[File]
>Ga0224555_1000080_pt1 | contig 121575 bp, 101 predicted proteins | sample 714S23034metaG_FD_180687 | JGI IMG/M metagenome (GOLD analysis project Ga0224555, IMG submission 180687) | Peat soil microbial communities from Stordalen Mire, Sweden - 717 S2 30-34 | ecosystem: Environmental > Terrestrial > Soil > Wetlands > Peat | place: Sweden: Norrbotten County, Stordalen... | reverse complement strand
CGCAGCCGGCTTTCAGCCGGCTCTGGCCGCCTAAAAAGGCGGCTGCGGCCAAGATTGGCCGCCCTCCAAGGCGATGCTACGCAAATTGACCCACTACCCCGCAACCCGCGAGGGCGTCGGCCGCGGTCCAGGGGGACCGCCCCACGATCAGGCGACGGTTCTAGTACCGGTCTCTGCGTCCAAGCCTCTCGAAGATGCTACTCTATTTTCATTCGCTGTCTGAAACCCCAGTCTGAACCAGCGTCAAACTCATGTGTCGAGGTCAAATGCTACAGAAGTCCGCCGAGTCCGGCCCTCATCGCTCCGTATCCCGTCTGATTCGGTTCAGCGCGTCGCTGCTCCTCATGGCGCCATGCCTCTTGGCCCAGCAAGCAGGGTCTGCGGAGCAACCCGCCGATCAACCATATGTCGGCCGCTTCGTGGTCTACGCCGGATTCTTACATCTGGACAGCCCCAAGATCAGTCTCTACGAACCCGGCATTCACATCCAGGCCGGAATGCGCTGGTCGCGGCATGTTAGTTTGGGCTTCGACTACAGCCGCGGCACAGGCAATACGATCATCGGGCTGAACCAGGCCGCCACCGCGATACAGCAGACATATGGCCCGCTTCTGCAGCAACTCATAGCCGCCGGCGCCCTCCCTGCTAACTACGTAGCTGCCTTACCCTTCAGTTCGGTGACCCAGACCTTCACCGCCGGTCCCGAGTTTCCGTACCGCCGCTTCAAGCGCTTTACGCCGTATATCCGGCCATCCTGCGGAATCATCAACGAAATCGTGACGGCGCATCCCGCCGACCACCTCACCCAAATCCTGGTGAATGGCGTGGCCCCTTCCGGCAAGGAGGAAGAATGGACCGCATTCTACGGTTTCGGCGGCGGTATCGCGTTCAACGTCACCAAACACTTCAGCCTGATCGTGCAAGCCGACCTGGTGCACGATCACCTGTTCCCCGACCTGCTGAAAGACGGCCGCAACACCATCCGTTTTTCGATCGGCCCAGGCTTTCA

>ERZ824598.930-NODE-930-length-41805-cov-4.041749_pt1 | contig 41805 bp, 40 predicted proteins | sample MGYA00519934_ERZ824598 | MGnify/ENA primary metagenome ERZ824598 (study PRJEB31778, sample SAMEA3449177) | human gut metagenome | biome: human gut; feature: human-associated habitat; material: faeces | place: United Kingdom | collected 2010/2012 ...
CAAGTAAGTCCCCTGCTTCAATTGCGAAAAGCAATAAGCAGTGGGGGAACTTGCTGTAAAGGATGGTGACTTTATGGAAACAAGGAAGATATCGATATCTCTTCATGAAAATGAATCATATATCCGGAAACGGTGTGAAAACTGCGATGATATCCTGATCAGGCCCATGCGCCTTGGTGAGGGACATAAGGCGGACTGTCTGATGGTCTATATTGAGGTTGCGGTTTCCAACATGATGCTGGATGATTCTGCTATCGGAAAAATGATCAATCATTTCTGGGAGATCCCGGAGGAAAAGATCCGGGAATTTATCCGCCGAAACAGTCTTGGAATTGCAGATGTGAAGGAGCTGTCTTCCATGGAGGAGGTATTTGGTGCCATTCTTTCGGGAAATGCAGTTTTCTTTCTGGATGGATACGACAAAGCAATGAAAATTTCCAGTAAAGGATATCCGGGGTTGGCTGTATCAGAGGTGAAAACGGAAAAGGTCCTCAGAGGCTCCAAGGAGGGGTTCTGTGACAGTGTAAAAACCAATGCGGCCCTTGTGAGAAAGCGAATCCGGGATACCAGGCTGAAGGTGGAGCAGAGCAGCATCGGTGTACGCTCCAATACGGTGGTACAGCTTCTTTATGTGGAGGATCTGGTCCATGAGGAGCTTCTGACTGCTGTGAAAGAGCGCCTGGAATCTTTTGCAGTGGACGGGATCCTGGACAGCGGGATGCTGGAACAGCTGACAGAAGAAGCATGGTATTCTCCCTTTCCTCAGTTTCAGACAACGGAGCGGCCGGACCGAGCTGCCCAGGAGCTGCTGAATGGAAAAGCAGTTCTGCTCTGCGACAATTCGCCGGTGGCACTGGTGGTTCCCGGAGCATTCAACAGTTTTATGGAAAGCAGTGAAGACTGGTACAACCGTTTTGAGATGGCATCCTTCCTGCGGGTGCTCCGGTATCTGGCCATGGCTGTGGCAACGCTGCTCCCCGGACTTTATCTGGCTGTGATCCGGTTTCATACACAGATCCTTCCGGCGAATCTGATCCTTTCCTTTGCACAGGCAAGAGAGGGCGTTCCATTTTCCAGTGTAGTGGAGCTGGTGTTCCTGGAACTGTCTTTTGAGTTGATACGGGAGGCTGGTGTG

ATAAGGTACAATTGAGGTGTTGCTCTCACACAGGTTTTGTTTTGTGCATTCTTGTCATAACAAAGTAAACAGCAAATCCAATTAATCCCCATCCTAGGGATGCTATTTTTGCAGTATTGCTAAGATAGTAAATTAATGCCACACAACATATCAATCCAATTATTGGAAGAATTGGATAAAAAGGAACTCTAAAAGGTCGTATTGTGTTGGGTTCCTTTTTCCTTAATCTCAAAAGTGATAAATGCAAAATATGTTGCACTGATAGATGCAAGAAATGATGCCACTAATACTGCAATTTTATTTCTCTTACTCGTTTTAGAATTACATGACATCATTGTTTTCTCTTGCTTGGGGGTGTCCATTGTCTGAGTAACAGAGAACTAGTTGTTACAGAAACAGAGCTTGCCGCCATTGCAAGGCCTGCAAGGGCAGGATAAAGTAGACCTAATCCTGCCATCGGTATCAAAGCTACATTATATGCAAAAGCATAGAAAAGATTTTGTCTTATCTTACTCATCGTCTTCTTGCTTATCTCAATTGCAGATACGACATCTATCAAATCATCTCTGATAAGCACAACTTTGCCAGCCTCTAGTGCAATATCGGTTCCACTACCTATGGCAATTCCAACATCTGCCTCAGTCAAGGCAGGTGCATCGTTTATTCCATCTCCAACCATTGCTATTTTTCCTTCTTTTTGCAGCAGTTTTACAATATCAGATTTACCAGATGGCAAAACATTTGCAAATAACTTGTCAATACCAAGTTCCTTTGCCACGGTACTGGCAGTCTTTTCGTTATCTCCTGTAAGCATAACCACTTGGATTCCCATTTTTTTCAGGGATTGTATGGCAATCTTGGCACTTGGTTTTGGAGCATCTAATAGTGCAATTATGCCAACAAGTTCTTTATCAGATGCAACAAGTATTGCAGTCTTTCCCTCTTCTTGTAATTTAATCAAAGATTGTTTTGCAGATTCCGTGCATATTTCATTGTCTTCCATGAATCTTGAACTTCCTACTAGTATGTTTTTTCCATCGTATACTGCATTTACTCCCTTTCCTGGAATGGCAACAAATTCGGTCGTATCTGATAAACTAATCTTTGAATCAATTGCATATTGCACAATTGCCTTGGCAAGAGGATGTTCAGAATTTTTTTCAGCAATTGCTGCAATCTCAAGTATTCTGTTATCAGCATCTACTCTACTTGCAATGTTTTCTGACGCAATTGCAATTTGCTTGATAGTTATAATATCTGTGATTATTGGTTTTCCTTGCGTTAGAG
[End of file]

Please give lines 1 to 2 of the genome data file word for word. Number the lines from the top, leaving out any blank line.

>Ga0224555_1000080_pt1 | contig 121575 bp, 101 predicted proteins | sample 714S23034metaG_FD_180687 | JGI IMG/M metagenome (GOLD analysis project Ga0224555, IMG submission 180687) | Peat soil microbial communities from Stordalen Mire, Sweden - 717 S2 30-34 | ecosystem: Environmental > Terrestrial > Soil > Wetlands > Peat | place: Sweden: Norrbotten County, Stordalen... | reverse complement strand
CGCAGCCGGCTTTCAGCCGGCTCTGGCCGCCTAAAAAGGCGGCTGCGGCCAAGATTGGCCGCCCTCCAAGGCGATGCTACGCAAATTGACCCACTACCCCGCAACCCGCGAGGGCGTCGGCCGCGGTCCAGGGGGACCGCCCCACGATCAGGCGACGGTTCTAGTACCGGTCTCTGCGTCCAAGCCTCTCGAAGATGCTACTCTATTTTCATTCGCTGTCTGAAACCCCAGTCTGAACCAGCGTCAAACTCATGTGTCGAGGTCAAATGCTACAGAAGTCCGCCGAGTCCGGCCCTCATCGCTCCGTATCCCGTCTGATTCGGTTCAGCGCGTCGCTGCTCCTCATGGCGCCATGCCTCTTGGCCCAGCAAGCAGGGTCTGCGGAGCAACCCGCCGATCAACCATATGTCGGCCGCTTCGTGGTCTACGCCGGATTCTTACATCTGGACAGCCCCAAGATCAGTCTCTACGAACCCGGCATTCACATCCAGGCCGGAATGCGCTGGTCGCGGCATGTTAGTTTGGGCTTCGACTACAGCCGCGGCACAGGCAATACGATCATCGGGCTGAACCAGGCCGCCACCGCGATACAGCAGACATATGGCCCGCTTCTGCAGCAACTCATAGCCGCCGGCGCCCTCCCTGCTAACTACGTAGCTGCCTTACCCTTCAGTTCGGTGACCCAGACCTTCACCGCCGGTCCCGAGTTTCCGTACCGCCGCTTCAAGCGCTTTACGCCGTATATCCGGCCATCCTGCGGAATCATCAACGAAATCGTGACGGCGCATCCCGCCGACCACCTCACCCAAATCCTGGTGAATGGCGTGGCCCCTTCCGGCAAGGAGGAAGAATGGACCGCATTCTACGGTTTCGGCGGCGGTATCGCGTTCAACGTCACCAAACACTTCAGCCTGATCGTGCAAGCCGACCTGGTGCACGATCACCTGTTCCCCGACCTGCTGAAAGACGGCCGCAACACCATCCGTTTTTCGATCGGCCCAGGCTTTCA